A weird thing happened on television Monday. On a single night, three series - the CW's Crazy Ex-Girlfriend and Jane the Virgin and Syfy's The Magicians - all mentioned the Bechdel test.

Named for cartoonist Alison Bechdel, who shares credit with her friend Liz Wallace, the test rates works of fiction: If a piece includes two women, preferably with names, who talk about something other than a man, it passes.

It's tougher than it sounds - I'm not sure all the shows that referenced it could pass it most weeks.

But what if the two women talking are cops? And the man they're discussing is a drunk who's threatening to set himself on fire?

That's the kind of womanly conversation you can expect to find in Happy Valley, the British police drama that deserves to be your next great Netflix binge.

All six episodes of Season 2 are now available, and if anything, they're better than the first six, but newbies should start at the beginning and meet police Sgt. Catherine Cawood (Sarah Lancashire, Last Tango in Halifax) the way that would-be fireball does: as a woman in a neon-yellow vest carrying a fire extinguisher and speaking truth to idiocy: "Three seconds in, you'll be screaming at me to put you out. Seven seconds in, you'll be begging me to shoot you."

She then tells him: "I'm Catherine, by the way. I'm 47. I'm divorced, I live with my sister, who's a recovering heroin addict. I have two grown-up children. One dead, one who doesn't speak to me, and a grandson."

And so, even before the opening credits, creator Sally Wainwright gives us the broad strokes of a complicated life, one that won't be made simpler by the return of a felon, Tommy Lee Royce (James Norton, Grantchester), with a connection to Catherine's family she'd prefer to forget.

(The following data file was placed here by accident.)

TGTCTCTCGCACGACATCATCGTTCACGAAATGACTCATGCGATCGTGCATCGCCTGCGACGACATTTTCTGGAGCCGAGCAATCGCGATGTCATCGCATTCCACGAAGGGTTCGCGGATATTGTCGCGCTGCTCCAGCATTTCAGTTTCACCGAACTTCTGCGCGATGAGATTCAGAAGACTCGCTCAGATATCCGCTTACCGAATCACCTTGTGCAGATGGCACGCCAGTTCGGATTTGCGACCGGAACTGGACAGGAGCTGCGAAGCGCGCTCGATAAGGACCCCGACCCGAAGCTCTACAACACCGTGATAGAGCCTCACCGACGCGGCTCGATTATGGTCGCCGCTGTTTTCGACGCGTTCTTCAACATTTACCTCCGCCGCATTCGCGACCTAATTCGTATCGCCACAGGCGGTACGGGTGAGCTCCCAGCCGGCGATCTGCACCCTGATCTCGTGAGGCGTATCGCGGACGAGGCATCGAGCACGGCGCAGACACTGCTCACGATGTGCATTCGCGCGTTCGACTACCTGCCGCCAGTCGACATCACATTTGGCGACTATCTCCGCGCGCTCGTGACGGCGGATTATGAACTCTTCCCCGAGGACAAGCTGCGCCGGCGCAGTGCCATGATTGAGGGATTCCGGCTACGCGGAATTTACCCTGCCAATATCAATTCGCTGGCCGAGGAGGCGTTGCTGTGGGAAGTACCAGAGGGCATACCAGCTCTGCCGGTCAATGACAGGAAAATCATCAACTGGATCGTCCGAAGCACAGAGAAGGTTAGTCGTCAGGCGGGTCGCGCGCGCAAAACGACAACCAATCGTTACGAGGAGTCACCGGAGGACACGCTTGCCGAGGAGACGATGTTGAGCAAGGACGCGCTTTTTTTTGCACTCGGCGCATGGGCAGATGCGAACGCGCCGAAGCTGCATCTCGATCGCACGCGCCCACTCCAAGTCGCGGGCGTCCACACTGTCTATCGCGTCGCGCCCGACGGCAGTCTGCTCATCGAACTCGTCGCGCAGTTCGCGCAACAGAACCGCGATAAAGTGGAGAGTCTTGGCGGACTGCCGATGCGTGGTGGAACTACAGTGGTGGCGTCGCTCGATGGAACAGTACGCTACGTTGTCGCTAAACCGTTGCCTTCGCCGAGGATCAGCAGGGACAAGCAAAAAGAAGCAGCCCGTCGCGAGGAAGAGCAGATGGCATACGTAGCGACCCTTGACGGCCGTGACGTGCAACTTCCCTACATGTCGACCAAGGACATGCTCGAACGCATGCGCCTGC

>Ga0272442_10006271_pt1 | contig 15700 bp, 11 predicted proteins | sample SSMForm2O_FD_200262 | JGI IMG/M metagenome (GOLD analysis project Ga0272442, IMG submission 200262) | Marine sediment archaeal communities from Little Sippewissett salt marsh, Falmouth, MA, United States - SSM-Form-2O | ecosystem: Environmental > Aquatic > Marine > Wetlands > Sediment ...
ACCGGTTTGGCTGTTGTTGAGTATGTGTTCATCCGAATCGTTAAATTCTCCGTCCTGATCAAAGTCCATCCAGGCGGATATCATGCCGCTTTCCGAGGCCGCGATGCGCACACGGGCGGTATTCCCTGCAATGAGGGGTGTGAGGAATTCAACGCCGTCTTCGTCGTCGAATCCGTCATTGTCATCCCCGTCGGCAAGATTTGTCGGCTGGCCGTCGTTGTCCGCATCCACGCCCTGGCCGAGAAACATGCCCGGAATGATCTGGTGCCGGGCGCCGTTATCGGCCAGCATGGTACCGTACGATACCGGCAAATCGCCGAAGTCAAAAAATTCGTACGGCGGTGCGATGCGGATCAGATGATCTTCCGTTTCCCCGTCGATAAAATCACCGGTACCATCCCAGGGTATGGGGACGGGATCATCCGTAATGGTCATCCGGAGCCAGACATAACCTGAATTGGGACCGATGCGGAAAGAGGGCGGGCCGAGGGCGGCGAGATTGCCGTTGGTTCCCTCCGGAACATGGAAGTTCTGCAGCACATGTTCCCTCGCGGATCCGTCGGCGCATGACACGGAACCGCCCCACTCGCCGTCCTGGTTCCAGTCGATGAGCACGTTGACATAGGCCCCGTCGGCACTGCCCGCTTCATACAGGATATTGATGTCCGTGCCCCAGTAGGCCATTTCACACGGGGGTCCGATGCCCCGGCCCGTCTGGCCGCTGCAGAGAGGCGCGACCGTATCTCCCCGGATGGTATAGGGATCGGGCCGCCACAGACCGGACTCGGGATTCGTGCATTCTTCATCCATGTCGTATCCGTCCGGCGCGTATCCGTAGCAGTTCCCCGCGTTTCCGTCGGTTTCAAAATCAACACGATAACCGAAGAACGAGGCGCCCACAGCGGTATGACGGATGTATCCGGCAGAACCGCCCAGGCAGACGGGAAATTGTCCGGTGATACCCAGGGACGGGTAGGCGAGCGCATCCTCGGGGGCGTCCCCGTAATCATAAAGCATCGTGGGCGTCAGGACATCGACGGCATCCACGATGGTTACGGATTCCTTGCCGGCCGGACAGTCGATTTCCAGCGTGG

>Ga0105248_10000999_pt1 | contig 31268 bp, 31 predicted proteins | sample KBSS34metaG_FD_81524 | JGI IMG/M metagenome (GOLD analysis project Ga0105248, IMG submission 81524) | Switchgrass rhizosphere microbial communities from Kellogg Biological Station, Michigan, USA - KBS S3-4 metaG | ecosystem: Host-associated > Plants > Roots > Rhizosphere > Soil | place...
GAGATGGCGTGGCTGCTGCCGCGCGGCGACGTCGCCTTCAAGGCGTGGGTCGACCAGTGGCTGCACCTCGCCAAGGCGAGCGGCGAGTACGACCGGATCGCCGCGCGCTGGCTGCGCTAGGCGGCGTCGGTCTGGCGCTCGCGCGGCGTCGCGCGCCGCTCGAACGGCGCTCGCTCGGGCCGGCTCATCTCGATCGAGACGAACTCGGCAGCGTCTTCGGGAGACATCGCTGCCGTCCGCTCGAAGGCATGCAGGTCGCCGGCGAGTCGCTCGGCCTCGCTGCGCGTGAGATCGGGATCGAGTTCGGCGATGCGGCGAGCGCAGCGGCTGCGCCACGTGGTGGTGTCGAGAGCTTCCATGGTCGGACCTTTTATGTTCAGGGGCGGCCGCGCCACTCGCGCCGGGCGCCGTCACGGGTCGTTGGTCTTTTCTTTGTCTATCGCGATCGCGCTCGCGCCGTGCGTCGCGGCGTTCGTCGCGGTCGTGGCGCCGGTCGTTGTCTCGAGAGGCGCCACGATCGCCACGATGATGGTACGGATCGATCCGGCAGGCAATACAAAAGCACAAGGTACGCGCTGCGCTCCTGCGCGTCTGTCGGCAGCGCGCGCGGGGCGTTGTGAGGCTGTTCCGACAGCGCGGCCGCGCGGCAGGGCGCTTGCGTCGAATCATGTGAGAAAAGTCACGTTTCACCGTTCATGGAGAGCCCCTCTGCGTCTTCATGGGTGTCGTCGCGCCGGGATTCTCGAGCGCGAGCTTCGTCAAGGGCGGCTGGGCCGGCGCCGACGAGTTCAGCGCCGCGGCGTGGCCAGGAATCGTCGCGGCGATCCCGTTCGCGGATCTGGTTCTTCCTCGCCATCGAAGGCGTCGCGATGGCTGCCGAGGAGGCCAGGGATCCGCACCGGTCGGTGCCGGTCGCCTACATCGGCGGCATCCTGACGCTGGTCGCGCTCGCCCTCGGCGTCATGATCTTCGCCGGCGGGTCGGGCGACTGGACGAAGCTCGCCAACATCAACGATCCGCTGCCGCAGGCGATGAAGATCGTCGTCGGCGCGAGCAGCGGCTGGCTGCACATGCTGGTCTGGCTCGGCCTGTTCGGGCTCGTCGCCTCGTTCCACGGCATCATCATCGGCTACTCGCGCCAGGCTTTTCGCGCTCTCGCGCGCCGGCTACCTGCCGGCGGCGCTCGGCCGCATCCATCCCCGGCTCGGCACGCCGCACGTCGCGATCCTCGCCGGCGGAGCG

The relationship between Catherine and her sister, Clare (Siobhan Finneran, Downton Abbey), offers more Bechdel opportunities, and could be a show in itself. Happy Valley - no relation to Penn State - takes place in an area of West Yorkshire that has been ravaged by drugs, and Clare's recovery isn't taken for granted.

Lancashire and Finneran are utterly believable as sisters more interdependent than Catherine might acknowledge. Together, they're raising Catherine's grandson, Ryan (Rhys Connah), a child whose very existence inspires some of the show's conflicts.

The stakes are often high in Happy Valley, but it makes even the nuisance aspects of policing seem vital (and perversely entertaining).

As for Catherine, she's as driven, and as idiosyncratic, as Prime Suspect's Jane Tennison (Helen Mirren), Fargo's Molly Solverson (Alison Tolman), or Broadchurch's Ellie Miller (Olivia Colman), to name a few of my favorite TV detectives.

Throw any two of them together in a room, and I'm pretty sure they'd ace the Bechdel test.